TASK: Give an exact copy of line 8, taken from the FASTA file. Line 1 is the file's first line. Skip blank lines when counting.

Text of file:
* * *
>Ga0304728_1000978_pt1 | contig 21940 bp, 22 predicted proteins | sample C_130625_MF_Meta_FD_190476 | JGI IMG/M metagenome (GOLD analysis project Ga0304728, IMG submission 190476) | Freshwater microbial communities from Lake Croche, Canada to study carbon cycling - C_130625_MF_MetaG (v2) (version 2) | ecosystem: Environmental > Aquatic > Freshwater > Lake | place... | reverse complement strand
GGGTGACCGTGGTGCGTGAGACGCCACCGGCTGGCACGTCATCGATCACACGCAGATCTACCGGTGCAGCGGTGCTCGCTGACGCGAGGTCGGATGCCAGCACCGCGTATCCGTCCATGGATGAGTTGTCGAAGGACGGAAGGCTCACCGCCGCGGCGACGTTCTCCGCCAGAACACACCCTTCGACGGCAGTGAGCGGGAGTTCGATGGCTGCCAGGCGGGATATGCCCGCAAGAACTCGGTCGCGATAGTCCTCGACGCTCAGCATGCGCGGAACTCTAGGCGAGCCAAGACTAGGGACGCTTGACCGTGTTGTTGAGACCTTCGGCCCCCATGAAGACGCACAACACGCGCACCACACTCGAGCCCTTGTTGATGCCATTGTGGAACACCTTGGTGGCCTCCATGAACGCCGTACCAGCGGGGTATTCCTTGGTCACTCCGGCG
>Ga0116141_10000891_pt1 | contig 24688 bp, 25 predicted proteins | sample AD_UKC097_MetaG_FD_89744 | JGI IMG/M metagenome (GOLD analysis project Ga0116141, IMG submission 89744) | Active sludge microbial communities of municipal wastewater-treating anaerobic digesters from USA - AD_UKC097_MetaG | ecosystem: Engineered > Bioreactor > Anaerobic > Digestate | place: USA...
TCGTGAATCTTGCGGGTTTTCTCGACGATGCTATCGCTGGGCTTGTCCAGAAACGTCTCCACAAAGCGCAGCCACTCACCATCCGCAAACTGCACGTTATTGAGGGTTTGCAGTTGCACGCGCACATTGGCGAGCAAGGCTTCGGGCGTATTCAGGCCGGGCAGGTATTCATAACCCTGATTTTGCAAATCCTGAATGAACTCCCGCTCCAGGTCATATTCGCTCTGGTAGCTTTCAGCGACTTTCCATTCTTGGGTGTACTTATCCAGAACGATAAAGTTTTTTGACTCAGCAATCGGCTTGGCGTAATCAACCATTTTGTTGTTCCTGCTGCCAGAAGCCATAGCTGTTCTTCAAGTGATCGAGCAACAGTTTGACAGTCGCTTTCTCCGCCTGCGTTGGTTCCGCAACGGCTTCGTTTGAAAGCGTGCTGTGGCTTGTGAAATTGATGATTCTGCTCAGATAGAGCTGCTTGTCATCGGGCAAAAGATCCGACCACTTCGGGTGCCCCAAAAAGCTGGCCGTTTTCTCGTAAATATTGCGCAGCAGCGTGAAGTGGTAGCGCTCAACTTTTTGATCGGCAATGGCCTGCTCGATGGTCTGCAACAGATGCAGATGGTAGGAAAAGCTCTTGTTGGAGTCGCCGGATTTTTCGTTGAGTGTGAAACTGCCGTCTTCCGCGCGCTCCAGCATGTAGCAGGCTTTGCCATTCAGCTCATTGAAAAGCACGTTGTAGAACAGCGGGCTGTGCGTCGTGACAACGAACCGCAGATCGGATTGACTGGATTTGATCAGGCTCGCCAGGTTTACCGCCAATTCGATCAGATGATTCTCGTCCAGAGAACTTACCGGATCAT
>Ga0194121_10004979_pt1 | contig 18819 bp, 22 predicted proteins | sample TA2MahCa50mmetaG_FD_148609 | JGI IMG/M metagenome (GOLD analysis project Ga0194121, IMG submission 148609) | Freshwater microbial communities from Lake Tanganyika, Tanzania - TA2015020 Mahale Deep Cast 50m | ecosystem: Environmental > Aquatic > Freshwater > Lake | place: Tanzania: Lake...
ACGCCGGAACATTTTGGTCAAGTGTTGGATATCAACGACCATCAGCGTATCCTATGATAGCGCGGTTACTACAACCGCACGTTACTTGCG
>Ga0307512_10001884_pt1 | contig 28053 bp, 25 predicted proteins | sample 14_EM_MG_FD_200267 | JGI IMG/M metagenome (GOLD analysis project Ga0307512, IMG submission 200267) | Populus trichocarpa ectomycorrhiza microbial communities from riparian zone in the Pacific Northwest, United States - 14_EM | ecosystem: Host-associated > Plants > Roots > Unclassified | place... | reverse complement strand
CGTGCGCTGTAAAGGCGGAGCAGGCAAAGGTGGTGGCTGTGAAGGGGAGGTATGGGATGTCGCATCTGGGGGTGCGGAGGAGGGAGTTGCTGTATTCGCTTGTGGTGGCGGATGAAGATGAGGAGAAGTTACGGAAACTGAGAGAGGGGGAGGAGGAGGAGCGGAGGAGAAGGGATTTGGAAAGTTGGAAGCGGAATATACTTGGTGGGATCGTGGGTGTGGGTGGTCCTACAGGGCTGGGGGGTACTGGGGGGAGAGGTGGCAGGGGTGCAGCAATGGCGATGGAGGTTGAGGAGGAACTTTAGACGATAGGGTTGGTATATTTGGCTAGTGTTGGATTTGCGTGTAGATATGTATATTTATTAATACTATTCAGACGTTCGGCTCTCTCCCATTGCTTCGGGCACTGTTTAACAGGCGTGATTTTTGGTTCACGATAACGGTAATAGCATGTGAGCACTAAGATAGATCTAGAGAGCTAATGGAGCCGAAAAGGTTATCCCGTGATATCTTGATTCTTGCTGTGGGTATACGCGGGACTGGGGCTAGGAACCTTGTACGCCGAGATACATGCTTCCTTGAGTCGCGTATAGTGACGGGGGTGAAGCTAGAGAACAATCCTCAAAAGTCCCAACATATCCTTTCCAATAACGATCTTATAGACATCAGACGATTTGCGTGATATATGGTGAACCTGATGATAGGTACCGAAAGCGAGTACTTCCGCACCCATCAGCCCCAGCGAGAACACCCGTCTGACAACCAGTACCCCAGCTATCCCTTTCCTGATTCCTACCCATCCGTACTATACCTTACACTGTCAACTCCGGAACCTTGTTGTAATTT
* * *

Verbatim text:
CGTGCGCTGTAAAGGCGGAGCAGGCAAAGGTGGTGGCTGTGAAGGGGAGGTATGGGATGTCGCATCTGGGGGTGCGGAGGAGGGAGTTGCTGTATTCGCTTGTGGTGGCGGATGAAGATGAGGAGAAGTTACGGAAACTGAGAGAGGGGGAGGAGGAGGAGCGGAGGAGAAGGGATTTGGAAAGTTGGAAGCGGAATATACTTGGTGGGATCGTGGGTGTGGGTGGTCCTACAGGGCTGGGGGGTACTGGGGGGAGAGGTGGCAGGGGTGCAGCAATGGCGATGGAGGTTGAGGAGGAACTTTAGACGATAGGGTTGGTATATTTGGCTAGTGTTGGATTTGCGTGTAGATATGTATATTTATTAATACTATTCAGACGTTCGGCTCTCTCCCATTGCTTCGGGCACTGTTTAACAGGCGTGATTTTTGGTTCACGATAACGGTAATAGCATGTGAGCACTAAGATAGATCTAGAGAGCTAATGGAGCCGAAAAGGTTATCCCGTGATATCTTGATTCTTGCTGTGGGTATACGCGGGACTGGGGCTAGGAACCTTGTACGCCGAGATACATGCTTCCTTGAGTCGCGTATAGTGACGGGGGTGAAGCTAGAGAACAATCCTCAAAAGTCCCAACATATCCTTTCCAATAACGATCTTATAGACATCAGACGATTTGCGTGATATATGGTGAACCTGATGATAGGTACCGAAAGCGAGTACTTCCGCACCCATCAGCCCCAGCGAGAACACCCGTCTGACAACCAGTACCCCAGCTATCCCTTTCCTGATTCCTACCCATCCGTACTATACCTTACACTGTCAACTCCGGAACCTTGTTGTAATTT